An "honor killing" in Iraq, captured by cellphone

Perhaps videos of the murder of Du'a Khalil Aswad, a 17-year-old girl who was stoned to death in Iraq, can help put an end to this barbaric custom.


Catherine Price
May 8, 2007 9:31PM (UTC)

Several readers have brought to our attention a truly horrible story: Last month, Du'a Khalil Aswad, a 17-year-old Kurdish girl in Iraq, was stoned to death in an "honor killing" for presumably having a relationship with a Sunni Muslim boy. (She was a member of a minority Kurdish religious group called Yezidi.) Unfortunately, the fact that a girl was murdered for "honor" isn't the news here. The story has recently garnered attention because cellphone videos of the killing have surfaced.

Many of the stories about these videos are accompanied by still shots captured from the videos: a longhaired girl sprawled on the ground, naked from the waist down (she was presumably stripped by her assailants), wearing a red track suit top. For anyone, like me, who doesn't want to watch the videos themselves, here is a description from the Assyrian National News Agency:

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"In a short mobile video clip which appears to have been taken by locals at [the scene] of the murder, the girl is seen being ambushed on her way home by a group of up to 1000 men who were waiting for her to return; the men killed her in the most brutal way possible, by throwing large stones on her head. The following clips show that while she is alive and crying for help she is taunted and kicked in her stomach until someone finishes her off by throwing a large stone on her face. From the clips it appears that the girl was first stripped naked to symbolize that she had dishonored her family and her Yezidi religion. She is lying on the road naked while her smashed face is covered with blood and still breathing."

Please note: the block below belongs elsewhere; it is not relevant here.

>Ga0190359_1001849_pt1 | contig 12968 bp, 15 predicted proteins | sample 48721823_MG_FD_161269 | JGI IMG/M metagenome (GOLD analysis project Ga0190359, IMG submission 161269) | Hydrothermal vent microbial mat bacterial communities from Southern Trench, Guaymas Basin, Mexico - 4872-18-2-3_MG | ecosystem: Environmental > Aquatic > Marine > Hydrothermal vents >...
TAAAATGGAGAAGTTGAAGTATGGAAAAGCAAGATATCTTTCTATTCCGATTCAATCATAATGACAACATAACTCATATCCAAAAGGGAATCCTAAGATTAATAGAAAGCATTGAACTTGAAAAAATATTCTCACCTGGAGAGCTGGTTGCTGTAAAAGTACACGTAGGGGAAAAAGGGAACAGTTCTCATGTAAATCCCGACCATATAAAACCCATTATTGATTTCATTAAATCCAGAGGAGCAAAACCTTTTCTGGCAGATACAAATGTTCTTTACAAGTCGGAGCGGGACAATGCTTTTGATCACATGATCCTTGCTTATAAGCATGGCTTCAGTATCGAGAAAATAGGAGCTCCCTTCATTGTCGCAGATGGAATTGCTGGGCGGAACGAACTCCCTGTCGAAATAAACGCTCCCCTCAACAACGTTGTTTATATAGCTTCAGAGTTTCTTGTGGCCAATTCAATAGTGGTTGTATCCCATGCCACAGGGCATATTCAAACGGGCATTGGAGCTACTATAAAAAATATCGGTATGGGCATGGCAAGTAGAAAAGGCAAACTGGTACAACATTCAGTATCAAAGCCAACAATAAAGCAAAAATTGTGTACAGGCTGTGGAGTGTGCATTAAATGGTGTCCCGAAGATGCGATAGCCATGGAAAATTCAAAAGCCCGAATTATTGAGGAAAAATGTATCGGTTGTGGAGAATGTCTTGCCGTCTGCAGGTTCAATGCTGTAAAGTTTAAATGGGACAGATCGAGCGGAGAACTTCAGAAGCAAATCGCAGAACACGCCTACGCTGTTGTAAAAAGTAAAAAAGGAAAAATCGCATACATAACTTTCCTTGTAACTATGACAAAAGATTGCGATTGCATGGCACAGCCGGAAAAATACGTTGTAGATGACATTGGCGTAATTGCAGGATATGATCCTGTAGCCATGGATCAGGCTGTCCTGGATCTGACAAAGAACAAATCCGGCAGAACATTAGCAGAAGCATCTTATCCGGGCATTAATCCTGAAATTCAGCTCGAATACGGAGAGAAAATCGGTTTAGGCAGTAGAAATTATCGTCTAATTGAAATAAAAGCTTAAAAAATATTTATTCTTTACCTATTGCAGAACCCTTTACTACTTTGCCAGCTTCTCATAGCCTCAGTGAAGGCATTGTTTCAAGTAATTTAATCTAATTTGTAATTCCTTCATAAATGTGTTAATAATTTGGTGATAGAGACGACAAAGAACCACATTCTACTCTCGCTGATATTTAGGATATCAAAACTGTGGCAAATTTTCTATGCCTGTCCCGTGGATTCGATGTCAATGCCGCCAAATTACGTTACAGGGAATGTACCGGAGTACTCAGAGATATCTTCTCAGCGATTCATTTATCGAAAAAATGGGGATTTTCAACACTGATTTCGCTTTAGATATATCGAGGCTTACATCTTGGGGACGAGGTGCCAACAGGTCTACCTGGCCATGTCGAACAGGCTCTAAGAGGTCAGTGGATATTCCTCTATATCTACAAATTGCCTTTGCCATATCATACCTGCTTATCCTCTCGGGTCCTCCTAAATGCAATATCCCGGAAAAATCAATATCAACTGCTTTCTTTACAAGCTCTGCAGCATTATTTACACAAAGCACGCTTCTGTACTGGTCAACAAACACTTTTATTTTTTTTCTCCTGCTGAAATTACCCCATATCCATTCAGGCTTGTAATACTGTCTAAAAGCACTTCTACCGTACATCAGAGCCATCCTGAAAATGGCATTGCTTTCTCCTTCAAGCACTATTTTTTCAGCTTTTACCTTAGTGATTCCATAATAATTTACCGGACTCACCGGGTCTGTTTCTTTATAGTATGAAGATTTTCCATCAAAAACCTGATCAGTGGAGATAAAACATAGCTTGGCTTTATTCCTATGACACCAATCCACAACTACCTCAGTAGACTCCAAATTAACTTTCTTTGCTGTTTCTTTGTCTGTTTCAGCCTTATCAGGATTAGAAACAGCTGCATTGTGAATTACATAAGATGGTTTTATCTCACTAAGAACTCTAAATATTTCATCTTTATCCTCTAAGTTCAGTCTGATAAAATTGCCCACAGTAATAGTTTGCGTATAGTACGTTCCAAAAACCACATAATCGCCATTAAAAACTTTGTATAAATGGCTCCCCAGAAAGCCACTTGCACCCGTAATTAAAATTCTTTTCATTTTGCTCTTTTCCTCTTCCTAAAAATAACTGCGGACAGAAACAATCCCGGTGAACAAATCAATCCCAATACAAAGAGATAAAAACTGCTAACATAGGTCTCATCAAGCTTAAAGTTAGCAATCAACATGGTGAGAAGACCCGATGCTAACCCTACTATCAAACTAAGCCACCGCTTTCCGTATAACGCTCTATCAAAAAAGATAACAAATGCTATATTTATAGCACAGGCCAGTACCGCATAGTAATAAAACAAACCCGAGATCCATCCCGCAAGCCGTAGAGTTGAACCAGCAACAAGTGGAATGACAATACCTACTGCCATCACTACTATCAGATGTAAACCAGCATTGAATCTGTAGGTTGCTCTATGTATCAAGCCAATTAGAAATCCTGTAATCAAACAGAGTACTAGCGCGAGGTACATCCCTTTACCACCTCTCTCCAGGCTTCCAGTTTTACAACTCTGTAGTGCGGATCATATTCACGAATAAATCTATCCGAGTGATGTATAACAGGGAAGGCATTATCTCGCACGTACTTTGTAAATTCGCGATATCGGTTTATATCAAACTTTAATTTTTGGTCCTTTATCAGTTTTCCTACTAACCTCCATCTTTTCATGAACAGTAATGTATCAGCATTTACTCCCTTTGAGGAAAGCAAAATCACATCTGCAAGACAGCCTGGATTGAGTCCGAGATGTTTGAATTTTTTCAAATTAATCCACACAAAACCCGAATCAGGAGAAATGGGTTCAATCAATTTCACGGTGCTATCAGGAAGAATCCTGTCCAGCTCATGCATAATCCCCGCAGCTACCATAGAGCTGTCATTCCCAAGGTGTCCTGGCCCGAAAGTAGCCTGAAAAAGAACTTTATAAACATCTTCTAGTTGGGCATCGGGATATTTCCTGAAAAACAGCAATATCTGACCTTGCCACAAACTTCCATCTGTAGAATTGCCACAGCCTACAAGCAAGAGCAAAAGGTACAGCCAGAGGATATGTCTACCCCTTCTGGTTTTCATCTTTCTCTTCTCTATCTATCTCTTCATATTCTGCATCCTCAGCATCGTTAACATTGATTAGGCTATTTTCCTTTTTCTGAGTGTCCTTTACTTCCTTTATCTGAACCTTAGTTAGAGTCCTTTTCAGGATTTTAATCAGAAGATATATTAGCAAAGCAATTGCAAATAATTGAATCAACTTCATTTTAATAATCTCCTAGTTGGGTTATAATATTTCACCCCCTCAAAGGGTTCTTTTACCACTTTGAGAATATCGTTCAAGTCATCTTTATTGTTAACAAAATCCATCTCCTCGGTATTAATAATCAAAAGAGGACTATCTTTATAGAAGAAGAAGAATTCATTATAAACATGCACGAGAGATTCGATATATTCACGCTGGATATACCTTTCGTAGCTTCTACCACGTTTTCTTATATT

There are so many horrible aspects of the story to comment on: that, in 2007, such stupid brutality still exists; that no one, including police, stepped in to help the girl; that religious differences can lead to such violence; that according to a different news report, men can be heard laughing in the background. But the important thing to remember is that this is not an isolated incident. The video provides particularly gruesome evidence of a practice that is more widespread than any of us would like to even think about.

What's more, this particular killing may have resulted in the deaths of more people than just Aswad. According to the Daily Mail, last week "23 Yezidi workmen were forced off a bus traveling from Mosulto Bashika by a group of Sunni gunmen and summarily shot dead" -- an event that several news sources hypothesize may have been inspired by this "honor killing."

I think one of the most frustrating parts of reading news accounts like this is that they get you upset and leave you wishing that there were actually something you could do, so I've tried to find a few organizations that are working to stop this sort of violence against women. Feel free to mention more in the comments section -- perhaps that way, these horrible videos can at least do something good by inspiring people to take action against this barbaric custom.

Together with the Organization of Women's Freedom in Iraq, Madre runs a program called the Underground Railroad for Iraqi Women, modeled after the underground railroad in the United States that helped slaves escape to freedom. It's specifically devoted to helping prevent "honor killings."

Amnesty International runs a "Stop Violence Against Women" campaign.

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While not specifically focused on honor killings, Women for Women has a branch specifically devoted to helping women in Iraq.

The United Nations Development Fund for Women runs a branch that aims to stop violence against women.

Also check out Human Rights Watch and Vital Voices.

So there's a starting point. Feel free to add on.


Catherine Price

Catherine Price is an award-winning journalist and author of Vitamania: How Vitamins Revolutionized the Way We Think About Food. Her written and multimedia work has appeared in publications including The Best American Science Writing, The New York Times, Popular Science, O: The Oprah Magazine, the Los Angeles Times, The San Francisco Chronicle, The Washington Post Magazine, Salon, Slate, Men’s Journal, Mother Jones, PARADE, Health Magazine, and Outside. Price lives in Philadelphia.

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